Posted by: Rachel Iwaniec
Recognized as the “grandest night of the year” since its commencement in 1948, the Costume Institute’s Met gala called attention to PUNK’s impact on high fashion. Drawing the who’s-who of fashion, Hollywood, the arts, athletics and society, this event marks a moment that establishes and confirms the current fashion trends, drawing from the theme of the evening. Ricardo Tisci, the designer of Givenchy and one of the co-chairs of this year’s Met Ball described the legacy of Punk as exuding “sexuality, darkness, rebellion and attitude”. A champion of defiant fashion, Mr. Tisci continues to emphasize a unique representation of high fashion.
During the evening we saw various interpretations of safety pins, rips and tears, chains, leather, and Mohawks. Initially identified as a subculture of the 70’s, Punk culture rejected societal norms in politics, music, fashion and much more. In an attempt to “piss of the establishment” and for shock values, punk fashion adapted DIY ethic.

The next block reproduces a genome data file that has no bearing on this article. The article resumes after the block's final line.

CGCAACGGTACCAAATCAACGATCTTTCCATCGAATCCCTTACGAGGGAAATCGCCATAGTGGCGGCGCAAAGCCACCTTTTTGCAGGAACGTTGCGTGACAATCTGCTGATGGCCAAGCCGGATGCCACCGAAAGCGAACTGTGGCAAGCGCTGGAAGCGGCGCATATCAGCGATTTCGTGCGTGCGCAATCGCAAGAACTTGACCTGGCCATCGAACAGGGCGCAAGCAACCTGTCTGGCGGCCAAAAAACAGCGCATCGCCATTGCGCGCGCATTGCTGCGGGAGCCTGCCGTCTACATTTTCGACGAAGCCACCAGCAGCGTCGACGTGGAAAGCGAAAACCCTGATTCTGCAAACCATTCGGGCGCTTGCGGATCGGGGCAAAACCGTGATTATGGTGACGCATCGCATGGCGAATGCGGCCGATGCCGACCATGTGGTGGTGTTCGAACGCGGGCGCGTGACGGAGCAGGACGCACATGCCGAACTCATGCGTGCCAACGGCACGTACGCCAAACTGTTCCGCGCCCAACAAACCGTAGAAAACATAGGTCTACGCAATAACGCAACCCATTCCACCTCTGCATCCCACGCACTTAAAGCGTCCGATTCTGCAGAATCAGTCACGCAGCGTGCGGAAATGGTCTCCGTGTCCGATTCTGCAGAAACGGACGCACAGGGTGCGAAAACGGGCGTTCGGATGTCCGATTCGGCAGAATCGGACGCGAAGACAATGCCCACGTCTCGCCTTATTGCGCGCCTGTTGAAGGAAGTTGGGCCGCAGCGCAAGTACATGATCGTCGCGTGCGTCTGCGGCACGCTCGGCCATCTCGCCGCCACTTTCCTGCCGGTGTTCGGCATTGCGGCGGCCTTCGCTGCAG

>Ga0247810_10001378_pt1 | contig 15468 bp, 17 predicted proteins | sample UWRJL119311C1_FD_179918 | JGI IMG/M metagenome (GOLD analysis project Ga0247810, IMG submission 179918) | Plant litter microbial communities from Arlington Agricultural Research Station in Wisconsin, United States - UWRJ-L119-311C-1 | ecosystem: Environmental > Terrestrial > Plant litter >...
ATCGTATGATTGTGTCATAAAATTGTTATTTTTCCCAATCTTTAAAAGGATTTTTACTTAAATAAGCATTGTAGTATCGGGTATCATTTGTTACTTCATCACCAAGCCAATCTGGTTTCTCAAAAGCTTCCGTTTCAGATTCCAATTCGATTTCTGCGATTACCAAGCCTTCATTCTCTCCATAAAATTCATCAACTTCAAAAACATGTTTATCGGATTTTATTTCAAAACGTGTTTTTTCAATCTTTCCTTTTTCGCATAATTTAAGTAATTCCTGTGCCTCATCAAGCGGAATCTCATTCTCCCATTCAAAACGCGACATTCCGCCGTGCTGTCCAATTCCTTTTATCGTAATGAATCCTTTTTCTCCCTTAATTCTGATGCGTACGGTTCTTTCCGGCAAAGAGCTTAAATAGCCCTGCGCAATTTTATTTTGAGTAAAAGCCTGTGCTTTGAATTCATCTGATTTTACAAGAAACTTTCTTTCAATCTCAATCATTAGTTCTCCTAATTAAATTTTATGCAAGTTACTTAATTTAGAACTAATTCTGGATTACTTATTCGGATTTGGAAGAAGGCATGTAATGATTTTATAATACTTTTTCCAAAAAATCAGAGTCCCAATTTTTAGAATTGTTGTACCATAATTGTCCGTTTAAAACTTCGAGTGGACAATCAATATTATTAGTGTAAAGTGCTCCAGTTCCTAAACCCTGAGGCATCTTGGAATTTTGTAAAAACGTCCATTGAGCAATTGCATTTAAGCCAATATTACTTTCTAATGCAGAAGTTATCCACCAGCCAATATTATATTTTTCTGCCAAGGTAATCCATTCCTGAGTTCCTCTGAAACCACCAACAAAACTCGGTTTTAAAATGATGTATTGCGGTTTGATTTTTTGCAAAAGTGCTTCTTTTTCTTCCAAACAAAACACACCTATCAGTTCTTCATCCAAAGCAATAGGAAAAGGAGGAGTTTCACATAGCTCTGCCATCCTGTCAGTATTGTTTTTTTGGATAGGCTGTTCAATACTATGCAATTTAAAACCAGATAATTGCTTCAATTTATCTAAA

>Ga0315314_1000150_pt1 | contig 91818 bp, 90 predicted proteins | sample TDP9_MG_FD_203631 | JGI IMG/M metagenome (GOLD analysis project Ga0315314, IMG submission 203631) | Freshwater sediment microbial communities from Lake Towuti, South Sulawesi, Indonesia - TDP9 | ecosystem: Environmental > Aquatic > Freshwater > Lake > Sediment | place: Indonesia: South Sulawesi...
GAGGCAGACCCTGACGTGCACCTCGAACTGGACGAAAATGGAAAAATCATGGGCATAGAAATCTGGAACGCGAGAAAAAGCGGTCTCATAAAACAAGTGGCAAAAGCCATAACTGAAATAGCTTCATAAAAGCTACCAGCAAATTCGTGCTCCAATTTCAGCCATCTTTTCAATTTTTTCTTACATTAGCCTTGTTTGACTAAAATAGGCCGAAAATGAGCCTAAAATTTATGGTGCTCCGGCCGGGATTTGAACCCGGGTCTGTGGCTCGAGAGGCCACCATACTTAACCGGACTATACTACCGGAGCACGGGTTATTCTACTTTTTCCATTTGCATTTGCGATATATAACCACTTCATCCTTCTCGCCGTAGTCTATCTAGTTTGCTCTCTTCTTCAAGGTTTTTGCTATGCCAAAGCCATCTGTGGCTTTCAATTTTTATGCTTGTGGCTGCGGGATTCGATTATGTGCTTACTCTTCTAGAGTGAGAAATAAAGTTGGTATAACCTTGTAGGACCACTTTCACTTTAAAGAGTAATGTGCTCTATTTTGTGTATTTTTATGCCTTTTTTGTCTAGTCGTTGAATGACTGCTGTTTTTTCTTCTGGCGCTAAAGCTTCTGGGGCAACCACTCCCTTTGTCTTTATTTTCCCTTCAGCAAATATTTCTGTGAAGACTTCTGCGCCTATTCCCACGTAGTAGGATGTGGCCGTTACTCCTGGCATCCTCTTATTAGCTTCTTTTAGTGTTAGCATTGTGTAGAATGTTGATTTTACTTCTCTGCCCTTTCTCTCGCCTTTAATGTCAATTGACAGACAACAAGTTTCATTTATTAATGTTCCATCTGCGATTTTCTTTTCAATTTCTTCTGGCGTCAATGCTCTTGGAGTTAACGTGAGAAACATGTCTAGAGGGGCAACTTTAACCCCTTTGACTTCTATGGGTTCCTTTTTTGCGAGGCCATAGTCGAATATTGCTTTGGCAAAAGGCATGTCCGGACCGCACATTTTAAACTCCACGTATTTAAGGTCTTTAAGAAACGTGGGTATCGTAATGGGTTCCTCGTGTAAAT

Clothing was literally held together with safety pins, layered with articles of trash, and tape. Individually customized with marker and paint, fashion became a representation of identity and dissatisfaction with the present state of society. This culture also marked a period of experimentation, men wearing skirts, kilts and the like. It was an “anything goes” type of expression.
While punk has taken on a new form in today’s light, many things still ring true and have come to be a timeless part of fashion. DIY has and will continue to plat a role in trends as individuals construct their own style and identity. And of course rebellion will always be a product of expression in the form of fashion… where would fashion be without it?
At the end of the day, the Met’s Spring 2013 Punk: Chaos to Culture exhibit is a confirmation of the power fashion has on society. Meant to assault society, punk inevitably became a cardinal thread in the fashion industry forever. However the exhibit successfully create a commotion surrounding the fact that actual toilets were installed in the Metropolitan Museum of Art.